Automotive NVH Testing
Commonly known as NVH test, this measures the amount of noise you can hear in the vehicle – at the driver’s seat and at the passengers’ seats, which will also determine the level of comfort in a vehicle. The test also measures vibrations felt at various points in the vehicle, which are a major contribution to “driver fatigue” on a long trip. (Ever travelled in a rattling old state transport bus? It will give you an idea of what vibrations can do to you). Our automotive NVH testing which are categorized into Noise, Vibration, Vibration Isolation under which we offer .
Automotive NVH testing equipment:
Data Acquisition system – This is the “brain” of the NVH testing equipment.
Connectors –Ensures no noise in the signal transmission.
Microphones – These are high sensitivity microphones that are set up at just about ear level (always maintaining same distance from seat H point) near the driver’s seat and rear left passenger’s seat, and in the case of MUV/SUVs with three rows, they are set up at ear level in the third row too. These capture actual noise in the cabin just how the human ear would hear it.
Seat pad vibration sensor – These high sensitivity pads are set up on the seat to measure how much vibration filters through the seat – which means how much you would feel on your body. Seats with good cushioning usually insulate vibrations pretty well.
Uniaxial and triaxial accelerometers – These are attached to the steering, to the gear lever and on the floor to measure just how much vibration a driver will feel. Diesel engines for instance tend to throw up far more vibrations through the steering and gear lever than a petrol would generally.
Normal standards of measurement:The actual output is measured in dBA (decibels A-weighted) which is the relative level of sound as perceived by the human ear. Up to 70 dBA is a comfortable, accepted noise level in a car when it is moving at about 80-100 kmph. For perspective, 115 dBA is how loud a truck’s air horn is, and anything over 120 dBA is painful. In general among premium hatchbacks, petrol variants have ambient noise levels below 60 dBA, when driving at normal speeds, while diesels are around that mark. The lower the dBA level the quieter the car.This test is also a measure of the “Articulation Index” or the level at which normal conversation can happen in a car without having to raise ones voice to overcome engine noise and wind noise in the cabin. Low frequency sound in the cabin, such as a ‘booming’ noise that happens when you drive at low rpm in a high gear and also high frequency sounds such as an over-revving engine, both affect your ability to have a comfortable conversation in the car.Vibrations are picked up by the accelerometers and the seat pad sensors – these vibrations are measured in metres per second-square. The measurements of noise and vibration are recorded to cover both city and highway driving conditions one would normally encounter.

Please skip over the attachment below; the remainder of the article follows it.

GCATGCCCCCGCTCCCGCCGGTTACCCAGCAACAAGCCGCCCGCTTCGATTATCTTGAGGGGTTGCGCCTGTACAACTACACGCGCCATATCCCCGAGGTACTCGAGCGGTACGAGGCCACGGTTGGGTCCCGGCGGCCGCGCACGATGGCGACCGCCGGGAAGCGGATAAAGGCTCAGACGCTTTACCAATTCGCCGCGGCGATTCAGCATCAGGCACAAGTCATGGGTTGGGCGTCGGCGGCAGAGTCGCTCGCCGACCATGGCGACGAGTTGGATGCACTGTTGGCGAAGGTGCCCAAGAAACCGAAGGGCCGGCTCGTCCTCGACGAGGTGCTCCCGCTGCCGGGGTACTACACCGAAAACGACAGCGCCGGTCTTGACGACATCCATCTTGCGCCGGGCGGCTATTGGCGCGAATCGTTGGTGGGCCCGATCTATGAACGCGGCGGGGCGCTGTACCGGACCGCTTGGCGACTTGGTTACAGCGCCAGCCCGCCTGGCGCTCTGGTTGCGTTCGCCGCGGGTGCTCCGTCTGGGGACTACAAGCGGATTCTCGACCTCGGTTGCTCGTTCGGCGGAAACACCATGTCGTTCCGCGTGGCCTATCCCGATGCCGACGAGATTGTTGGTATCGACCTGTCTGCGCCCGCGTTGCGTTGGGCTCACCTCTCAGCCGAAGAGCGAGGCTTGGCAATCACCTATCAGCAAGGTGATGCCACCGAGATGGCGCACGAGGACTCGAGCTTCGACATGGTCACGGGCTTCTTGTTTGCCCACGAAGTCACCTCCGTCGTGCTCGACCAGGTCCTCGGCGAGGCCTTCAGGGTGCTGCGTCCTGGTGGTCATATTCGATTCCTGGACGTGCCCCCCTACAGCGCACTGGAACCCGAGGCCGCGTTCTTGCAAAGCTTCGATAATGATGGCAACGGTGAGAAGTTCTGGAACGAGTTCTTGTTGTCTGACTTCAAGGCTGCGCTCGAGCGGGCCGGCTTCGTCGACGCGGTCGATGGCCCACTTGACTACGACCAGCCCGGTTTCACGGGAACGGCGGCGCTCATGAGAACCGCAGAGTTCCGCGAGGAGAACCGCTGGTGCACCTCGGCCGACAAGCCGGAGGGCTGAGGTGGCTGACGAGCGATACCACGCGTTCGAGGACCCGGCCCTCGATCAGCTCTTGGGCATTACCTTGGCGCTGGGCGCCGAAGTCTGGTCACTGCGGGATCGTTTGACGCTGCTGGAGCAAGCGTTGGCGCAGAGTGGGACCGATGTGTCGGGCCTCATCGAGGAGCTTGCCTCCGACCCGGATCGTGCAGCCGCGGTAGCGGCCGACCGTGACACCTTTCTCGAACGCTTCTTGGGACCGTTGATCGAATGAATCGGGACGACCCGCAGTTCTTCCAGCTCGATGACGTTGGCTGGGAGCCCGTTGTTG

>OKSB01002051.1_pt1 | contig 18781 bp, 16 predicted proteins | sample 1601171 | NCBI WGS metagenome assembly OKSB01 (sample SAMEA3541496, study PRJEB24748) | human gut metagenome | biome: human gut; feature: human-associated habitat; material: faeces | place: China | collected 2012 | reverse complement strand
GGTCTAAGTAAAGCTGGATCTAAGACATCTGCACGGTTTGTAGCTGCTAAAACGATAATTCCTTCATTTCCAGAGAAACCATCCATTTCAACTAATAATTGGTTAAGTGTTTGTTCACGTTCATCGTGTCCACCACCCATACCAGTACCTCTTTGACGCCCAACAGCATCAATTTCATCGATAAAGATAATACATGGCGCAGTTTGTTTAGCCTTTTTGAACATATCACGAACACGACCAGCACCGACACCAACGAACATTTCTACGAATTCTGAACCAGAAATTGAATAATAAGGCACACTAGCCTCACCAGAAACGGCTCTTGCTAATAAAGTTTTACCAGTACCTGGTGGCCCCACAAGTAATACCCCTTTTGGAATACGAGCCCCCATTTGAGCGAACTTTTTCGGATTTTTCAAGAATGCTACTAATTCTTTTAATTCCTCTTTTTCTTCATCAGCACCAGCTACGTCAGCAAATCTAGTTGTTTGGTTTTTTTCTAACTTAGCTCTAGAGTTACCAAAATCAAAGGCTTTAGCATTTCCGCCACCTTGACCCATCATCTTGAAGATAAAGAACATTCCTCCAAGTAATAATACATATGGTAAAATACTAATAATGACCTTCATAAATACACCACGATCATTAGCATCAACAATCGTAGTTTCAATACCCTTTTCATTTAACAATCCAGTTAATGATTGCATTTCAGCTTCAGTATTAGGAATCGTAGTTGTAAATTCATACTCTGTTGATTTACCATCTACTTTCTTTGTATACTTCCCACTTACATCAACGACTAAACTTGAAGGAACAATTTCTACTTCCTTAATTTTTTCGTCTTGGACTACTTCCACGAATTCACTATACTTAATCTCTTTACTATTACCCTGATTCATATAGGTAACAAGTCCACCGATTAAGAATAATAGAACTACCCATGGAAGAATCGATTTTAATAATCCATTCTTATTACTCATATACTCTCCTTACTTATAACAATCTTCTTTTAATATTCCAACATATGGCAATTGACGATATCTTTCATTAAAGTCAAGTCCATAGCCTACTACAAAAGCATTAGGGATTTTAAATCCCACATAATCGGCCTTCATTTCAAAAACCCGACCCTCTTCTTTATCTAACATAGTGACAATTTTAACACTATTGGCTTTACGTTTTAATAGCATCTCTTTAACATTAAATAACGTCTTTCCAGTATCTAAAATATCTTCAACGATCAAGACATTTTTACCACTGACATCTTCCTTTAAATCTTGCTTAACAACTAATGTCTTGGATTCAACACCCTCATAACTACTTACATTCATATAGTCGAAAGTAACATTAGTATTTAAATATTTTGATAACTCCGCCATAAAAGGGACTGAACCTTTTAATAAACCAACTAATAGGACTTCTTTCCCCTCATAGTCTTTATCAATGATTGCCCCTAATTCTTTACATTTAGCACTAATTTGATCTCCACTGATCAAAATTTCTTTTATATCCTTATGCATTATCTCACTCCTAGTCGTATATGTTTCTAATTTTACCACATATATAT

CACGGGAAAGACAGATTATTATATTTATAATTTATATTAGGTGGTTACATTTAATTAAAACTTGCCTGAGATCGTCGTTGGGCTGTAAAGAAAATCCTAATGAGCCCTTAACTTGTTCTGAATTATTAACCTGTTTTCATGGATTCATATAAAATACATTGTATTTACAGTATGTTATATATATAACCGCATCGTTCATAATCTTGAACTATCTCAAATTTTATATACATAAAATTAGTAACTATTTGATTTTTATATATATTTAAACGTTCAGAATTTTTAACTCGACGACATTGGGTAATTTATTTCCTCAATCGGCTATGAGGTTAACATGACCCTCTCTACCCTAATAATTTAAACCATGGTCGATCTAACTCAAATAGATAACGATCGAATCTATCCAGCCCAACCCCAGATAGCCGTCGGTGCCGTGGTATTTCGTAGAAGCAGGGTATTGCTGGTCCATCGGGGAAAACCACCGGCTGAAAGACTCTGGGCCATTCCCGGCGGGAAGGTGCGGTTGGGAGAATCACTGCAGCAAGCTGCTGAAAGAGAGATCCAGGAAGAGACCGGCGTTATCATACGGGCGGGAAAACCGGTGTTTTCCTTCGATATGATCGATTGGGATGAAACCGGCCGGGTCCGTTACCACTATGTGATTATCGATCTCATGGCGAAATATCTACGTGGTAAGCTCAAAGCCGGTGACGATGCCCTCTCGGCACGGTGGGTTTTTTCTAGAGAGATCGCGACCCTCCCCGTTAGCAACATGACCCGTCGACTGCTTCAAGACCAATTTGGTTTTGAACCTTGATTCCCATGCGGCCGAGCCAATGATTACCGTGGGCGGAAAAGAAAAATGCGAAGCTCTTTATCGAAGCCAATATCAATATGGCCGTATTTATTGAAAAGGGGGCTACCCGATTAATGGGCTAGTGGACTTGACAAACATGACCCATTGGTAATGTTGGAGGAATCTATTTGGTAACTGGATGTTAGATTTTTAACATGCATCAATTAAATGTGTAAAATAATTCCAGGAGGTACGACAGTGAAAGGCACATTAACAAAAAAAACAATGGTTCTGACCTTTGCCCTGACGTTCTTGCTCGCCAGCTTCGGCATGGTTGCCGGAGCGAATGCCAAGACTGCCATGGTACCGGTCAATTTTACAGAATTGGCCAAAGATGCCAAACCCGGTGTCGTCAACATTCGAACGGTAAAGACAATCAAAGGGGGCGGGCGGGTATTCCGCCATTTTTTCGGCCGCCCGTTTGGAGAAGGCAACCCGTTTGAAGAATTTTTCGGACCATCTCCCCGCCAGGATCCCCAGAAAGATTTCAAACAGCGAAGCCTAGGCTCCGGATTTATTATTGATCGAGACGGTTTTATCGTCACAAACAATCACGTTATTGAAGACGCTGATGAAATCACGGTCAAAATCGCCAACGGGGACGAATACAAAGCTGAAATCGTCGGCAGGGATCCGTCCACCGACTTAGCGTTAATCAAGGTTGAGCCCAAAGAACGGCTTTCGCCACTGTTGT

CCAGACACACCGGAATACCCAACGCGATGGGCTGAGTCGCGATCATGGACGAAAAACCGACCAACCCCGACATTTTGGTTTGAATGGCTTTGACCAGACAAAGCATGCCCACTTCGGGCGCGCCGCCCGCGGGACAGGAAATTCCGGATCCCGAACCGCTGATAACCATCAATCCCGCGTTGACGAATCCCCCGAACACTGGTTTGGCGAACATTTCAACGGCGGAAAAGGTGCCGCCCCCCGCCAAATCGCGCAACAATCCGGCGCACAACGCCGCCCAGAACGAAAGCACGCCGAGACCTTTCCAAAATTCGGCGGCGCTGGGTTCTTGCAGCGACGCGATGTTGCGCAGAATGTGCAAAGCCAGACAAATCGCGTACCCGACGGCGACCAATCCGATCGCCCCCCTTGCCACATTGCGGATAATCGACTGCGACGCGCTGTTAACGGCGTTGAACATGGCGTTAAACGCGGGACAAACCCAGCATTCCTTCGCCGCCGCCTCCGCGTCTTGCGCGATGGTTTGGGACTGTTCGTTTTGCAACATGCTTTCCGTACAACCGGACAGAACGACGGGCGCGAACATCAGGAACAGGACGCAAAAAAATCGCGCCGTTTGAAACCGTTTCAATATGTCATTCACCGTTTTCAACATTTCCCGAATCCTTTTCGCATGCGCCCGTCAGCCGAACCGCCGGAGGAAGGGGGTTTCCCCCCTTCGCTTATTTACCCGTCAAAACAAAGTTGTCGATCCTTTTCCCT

What affects this test:
NVH tests results will vary from car to car considerably. The cars we use for the test usually don’t have more than 15,000 km on them and are in stock condition – the way they are made by the automotive OEM. NVH results can get affected by aftermarket tyres, suspension modifications and even with seat covers or extra carpeting in the car. The thickness of the seat cushion, the type of door beading (single or double layer) and even the thickness of the roof liner or door pads will affect the readings of this test. Hence, cars that have much thicker roof liners, seats and better quality door beadings are usually the quieter ones. This is one of the reasons car manufacturers give you a padded engine cover (also known as an NVH cover) to reduce noise especially with diesel engines.
The tabulation of results:
Now for a consumer the frequency graphs and numbers visible on the laptop screen would make little sense. There are just too many figures getting churned out every second. However, what our team does it to analyse that data and compare it with data from other cars in the same segment. This gives a car a relative score on a 0-100 scale. For example, car Y scored a 70 on NVH for the driver (the noise the driver can hear). Car Z, surprisingly, proved to be quieter – with a figure of 60 for the driver. The actual dbA levels against a particular RPM or vibration levels at certain RPM can also be recorded – this data is of immense value to car manufacturers. But for you, the car buyer, you just need to look at the relative score for each car.
Since this data would mean nothing to the average consumer, our team does the number crunching to give you a rating on a 0-100 scale, where lower the figure is better. The Car Y, for example, scored 70 for the driver on noise, and 20 on vibration, while the Car Z scored 60 on noise for the driver and 25 on vibration. For the passenger the Car Y scored 78 on noise and 10 on vibration, while the Car Z scored 50 on noise and 18 on vibration. If you look at these relative scores, the Car Z is perceivably quieter than the Car Y under test conditions.
Additional Automotive NVH testing for development
- Frequency Response Functions
- Operational Modal Analysis
- Experimental Modal Analysis
- Noise level measurement according to various standards
- Mode Shapes and ODS animation